The yield statement is only used when defining a generator function, and is only used in the body of the generator function. Using a yield statement in a function definition is sufficient to cause that definition to create a generator function instead of a normal function.
When a generator function is called, it returns an iterator known as a generator iterator, or more commonly, a generator. The body of the generator function is executed by calling the generator's next() method repeatedly until it raises an exception.
When a yield statement is executed, the state of the generator is frozen and the value of expression_list is returned to next()'s caller. By ``frozen'' we mean that all local state is retained, including the current bindings of local variables, the instruction pointer, and the internal evaluation stack: enough information is saved so that the next time next() is invoked, the function can proceed exactly as if the yield statement were just another external call.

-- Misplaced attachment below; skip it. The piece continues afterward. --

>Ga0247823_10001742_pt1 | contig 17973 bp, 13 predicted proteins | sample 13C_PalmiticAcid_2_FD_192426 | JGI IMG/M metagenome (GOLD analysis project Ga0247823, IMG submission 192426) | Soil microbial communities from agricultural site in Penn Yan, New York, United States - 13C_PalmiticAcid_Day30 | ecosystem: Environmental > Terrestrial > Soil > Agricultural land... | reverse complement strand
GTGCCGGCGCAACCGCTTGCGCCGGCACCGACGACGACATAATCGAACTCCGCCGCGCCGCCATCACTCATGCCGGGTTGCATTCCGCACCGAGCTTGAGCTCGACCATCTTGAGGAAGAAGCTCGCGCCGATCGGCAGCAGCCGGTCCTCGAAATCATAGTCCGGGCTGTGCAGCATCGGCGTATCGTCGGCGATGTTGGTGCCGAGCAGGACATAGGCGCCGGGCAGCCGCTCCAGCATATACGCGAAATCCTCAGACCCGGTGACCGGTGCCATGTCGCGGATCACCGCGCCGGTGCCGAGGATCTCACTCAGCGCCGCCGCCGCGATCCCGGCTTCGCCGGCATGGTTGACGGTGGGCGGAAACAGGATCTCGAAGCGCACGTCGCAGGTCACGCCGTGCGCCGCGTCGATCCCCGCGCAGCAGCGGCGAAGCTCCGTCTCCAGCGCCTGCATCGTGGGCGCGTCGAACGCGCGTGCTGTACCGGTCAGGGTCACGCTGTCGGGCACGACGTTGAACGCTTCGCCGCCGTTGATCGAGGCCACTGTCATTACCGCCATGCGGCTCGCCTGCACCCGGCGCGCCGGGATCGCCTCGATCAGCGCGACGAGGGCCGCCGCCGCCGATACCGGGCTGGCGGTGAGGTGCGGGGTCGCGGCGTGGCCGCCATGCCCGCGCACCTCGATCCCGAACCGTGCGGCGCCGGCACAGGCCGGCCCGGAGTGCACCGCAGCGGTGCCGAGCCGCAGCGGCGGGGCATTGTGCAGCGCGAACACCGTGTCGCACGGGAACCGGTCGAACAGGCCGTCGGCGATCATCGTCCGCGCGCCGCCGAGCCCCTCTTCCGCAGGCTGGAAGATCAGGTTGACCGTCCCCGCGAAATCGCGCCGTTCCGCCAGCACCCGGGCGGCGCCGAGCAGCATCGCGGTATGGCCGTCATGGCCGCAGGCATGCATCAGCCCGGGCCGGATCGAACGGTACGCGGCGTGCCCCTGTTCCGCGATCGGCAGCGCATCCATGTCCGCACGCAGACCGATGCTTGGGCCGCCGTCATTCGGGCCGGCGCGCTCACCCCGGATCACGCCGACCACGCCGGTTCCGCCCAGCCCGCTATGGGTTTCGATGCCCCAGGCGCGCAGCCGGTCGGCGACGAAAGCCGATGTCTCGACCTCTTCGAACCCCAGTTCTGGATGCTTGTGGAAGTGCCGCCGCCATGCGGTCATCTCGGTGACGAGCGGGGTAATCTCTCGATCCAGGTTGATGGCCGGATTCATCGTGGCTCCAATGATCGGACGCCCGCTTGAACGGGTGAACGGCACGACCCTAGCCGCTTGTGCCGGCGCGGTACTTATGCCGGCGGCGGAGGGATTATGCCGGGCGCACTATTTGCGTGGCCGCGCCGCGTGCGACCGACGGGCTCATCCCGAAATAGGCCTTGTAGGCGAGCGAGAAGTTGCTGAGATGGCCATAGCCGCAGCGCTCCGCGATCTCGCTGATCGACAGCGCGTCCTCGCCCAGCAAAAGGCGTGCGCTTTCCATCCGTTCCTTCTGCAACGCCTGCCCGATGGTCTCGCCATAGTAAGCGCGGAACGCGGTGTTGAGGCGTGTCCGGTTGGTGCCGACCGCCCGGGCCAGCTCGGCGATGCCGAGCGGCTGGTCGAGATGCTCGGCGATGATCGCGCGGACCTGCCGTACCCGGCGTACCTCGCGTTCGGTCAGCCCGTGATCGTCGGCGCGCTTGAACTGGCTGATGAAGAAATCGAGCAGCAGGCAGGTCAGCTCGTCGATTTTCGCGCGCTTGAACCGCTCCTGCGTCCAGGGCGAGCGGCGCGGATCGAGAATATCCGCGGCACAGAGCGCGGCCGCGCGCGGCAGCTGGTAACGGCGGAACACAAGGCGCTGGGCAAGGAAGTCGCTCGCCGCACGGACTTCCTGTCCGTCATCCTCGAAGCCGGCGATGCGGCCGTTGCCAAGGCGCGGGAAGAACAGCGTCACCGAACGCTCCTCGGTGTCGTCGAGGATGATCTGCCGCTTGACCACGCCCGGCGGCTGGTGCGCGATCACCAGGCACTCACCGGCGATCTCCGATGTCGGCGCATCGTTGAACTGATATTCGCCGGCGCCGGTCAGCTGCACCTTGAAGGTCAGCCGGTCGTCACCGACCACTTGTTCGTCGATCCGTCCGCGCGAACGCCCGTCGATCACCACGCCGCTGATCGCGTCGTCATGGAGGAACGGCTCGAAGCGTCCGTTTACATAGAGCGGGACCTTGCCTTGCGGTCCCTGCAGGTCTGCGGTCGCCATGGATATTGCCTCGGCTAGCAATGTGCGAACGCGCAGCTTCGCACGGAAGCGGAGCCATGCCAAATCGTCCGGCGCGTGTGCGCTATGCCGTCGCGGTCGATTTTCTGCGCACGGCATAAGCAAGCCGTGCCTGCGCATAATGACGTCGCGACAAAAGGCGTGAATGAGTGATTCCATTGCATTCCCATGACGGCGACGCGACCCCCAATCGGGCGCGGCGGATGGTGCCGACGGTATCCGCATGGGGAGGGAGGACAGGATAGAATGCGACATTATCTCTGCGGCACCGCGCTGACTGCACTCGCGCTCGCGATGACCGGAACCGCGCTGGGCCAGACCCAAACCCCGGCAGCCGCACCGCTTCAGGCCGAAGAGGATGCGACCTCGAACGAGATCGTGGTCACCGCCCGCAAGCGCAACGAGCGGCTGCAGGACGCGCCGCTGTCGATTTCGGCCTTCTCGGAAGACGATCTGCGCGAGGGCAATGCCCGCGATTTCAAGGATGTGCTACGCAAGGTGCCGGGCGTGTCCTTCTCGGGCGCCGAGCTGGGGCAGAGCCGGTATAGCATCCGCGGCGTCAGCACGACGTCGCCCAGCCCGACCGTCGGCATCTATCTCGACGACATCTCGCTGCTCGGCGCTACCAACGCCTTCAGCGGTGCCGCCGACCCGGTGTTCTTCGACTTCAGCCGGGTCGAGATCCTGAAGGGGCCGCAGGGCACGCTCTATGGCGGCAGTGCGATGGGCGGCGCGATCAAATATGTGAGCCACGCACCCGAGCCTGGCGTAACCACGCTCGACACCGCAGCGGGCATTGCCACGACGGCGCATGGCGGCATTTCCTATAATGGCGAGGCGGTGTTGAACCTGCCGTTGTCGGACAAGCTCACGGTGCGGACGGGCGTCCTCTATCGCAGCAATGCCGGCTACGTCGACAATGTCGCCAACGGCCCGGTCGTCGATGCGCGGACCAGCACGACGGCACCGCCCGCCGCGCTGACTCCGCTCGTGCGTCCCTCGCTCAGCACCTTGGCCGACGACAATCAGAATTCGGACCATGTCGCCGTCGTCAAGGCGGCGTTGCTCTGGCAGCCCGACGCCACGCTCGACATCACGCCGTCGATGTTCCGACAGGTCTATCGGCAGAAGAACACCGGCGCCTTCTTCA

The yield statement is not allowed in the try clause of a try ... finally construct. The difficulty is that there's no guarantee the generator will ever be resumed, hence no guarantee that the finally block will ever get executed.
generatorsfeature has been enabled. It will always be enabled in Python 2.3. This
__future__import statement can be used to enable the feature:
from __future__ import generators
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